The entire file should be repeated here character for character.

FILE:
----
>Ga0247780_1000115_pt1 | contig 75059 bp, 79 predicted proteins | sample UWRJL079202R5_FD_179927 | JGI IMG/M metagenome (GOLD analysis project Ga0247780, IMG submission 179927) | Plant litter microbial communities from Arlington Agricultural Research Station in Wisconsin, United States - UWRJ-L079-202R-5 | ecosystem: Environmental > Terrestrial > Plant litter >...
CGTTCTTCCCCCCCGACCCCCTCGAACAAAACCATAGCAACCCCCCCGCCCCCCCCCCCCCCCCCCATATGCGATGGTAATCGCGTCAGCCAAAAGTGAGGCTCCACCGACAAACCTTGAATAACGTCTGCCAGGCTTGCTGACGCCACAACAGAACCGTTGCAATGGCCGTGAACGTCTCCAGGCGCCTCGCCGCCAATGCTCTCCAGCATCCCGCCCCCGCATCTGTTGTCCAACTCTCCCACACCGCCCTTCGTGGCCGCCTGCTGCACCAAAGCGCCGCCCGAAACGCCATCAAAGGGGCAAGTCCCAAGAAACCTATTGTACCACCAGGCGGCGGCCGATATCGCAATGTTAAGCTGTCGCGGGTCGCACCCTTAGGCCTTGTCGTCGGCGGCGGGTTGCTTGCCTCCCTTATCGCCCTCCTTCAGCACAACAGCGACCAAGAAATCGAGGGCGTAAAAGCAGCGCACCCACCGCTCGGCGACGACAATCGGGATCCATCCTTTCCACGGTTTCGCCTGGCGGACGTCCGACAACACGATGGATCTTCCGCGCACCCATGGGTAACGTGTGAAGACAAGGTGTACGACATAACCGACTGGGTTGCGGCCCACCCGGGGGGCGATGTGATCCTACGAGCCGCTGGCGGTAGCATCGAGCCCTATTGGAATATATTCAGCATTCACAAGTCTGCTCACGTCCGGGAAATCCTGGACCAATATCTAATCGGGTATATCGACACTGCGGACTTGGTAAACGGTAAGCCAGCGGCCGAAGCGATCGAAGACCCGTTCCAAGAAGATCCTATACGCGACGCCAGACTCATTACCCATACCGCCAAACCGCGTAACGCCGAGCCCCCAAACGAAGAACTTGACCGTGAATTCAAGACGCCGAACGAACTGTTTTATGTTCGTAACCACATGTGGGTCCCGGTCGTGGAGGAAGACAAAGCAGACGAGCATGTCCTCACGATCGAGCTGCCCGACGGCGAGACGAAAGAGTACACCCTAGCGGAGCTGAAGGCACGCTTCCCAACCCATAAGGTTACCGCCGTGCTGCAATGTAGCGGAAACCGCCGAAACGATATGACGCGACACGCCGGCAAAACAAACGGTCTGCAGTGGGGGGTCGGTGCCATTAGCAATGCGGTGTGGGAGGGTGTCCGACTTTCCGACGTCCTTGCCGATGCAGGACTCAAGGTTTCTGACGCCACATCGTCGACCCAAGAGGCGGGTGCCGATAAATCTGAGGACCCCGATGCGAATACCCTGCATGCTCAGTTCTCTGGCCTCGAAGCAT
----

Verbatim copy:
>Ga0247780_1000115_pt1 | contig 75059 bp, 79 predicted proteins | sample UWRJL079202R5_FD_179927 | JGI IMG/M metagenome (GOLD analysis project Ga0247780, IMG submission 179927) | Plant litter microbial communities from Arlington Agricultural Research Station in Wisconsin, United States - UWRJ-L079-202R-5 | ecosystem: Environmental > Terrestrial > Plant litter >...
CGTTCTTCCCCCCCGACCCCCTCGAACAAAACCATAGCAACCCCCCCGCCCCCCCCCCCCCCCCCCATATGCGATGGTAATCGCGTCAGCCAAAAGTGAGGCTCCACCGACAAACCTTGAATAACGTCTGCCAGGCTTGCTGACGCCACAACAGAACCGTTGCAATGGCCGTGAACGTCTCCAGGCGCCTCGCCGCCAATGCTCTCCAGCATCCCGCCCCCGCATCTGTTGTCCAACTCTCCCACACCGCCCTTCGTGGCCGCCTGCTGCACCAAAGCGCCGCCCGAAACGCCATCAAAGGGGCAAGTCCCAAGAAACCTATTGTACCACCAGGCGGCGGCCGATATCGCAATGTTAAGCTGTCGCGGGTCGCACCCTTAGGCCTTGTCGTCGGCGGCGGGTTGCTTGCCTCCCTTATCGCCCTCCTTCAGCACAACAGCGACCAAGAAATCGAGGGCGTAAAAGCAGCGCACCCACCGCTCGGCGACGACAATCGGGATCCATCCTTTCCACGGTTTCGCCTGGCGGACGTCCGACAACACGATGGATCTTCCGCGCACCCATGGGTAACGTGTGAAGACAAGGTGTACGACATAACCGACTGGGTTGCGGCCCACCCGGGGGGCGATGTGATCCTACGAGCCGCTGGCGGTAGCATCGAGCCCTATTGGAATATATTCAGCATTCACAAGTCTGCTCACGTCCGGGAAATCCTGGACCAATATCTAATCGGGTATATCGACACTGCGGACTTGGTAAACGGTAAGCCAGCGGCCGAAGCGATCGAAGACCCGTTCCAAGAAGATCCTATACGCGACGCCAGACTCATTACCCATACCGCCAAACCGCGTAACGCCGAGCCCCCAAACGAAGAACTTGACCGTGAATTCAAGACGCCGAACGAACTGTTTTATGTTCGTAACCACATGTGGGTCCCGGTCGTGGAGGAAGACAAAGCAGACGAGCATGTCCTCACGATCGAGCTGCCCGACGGCGAGACGAAAGAGTACACCCTAGCGGAGCTGAAGGCACGCTTCCCAACCCATAAGGTTACCGCCGTGCTGCAATGTAGCGGAAACCGCCGAAACGATATGACGCGACACGCCGGCAAAACAAACGGTCTGCAGTGGGGGGTCGGTGCCATTAGCAATGCGGTGTGGGAGGGTGTCCGACTTTCCGACGTCCTTGCCGATGCAGGACTCAAGGTTTCTGACGCCACATCGTCGACCCAAGAGGCGGGTGCCGATAAATCTGAGGACCCCGATGCGAATACCCTGCATGCTCAGTTCTCTGGCCTCGAAGCAT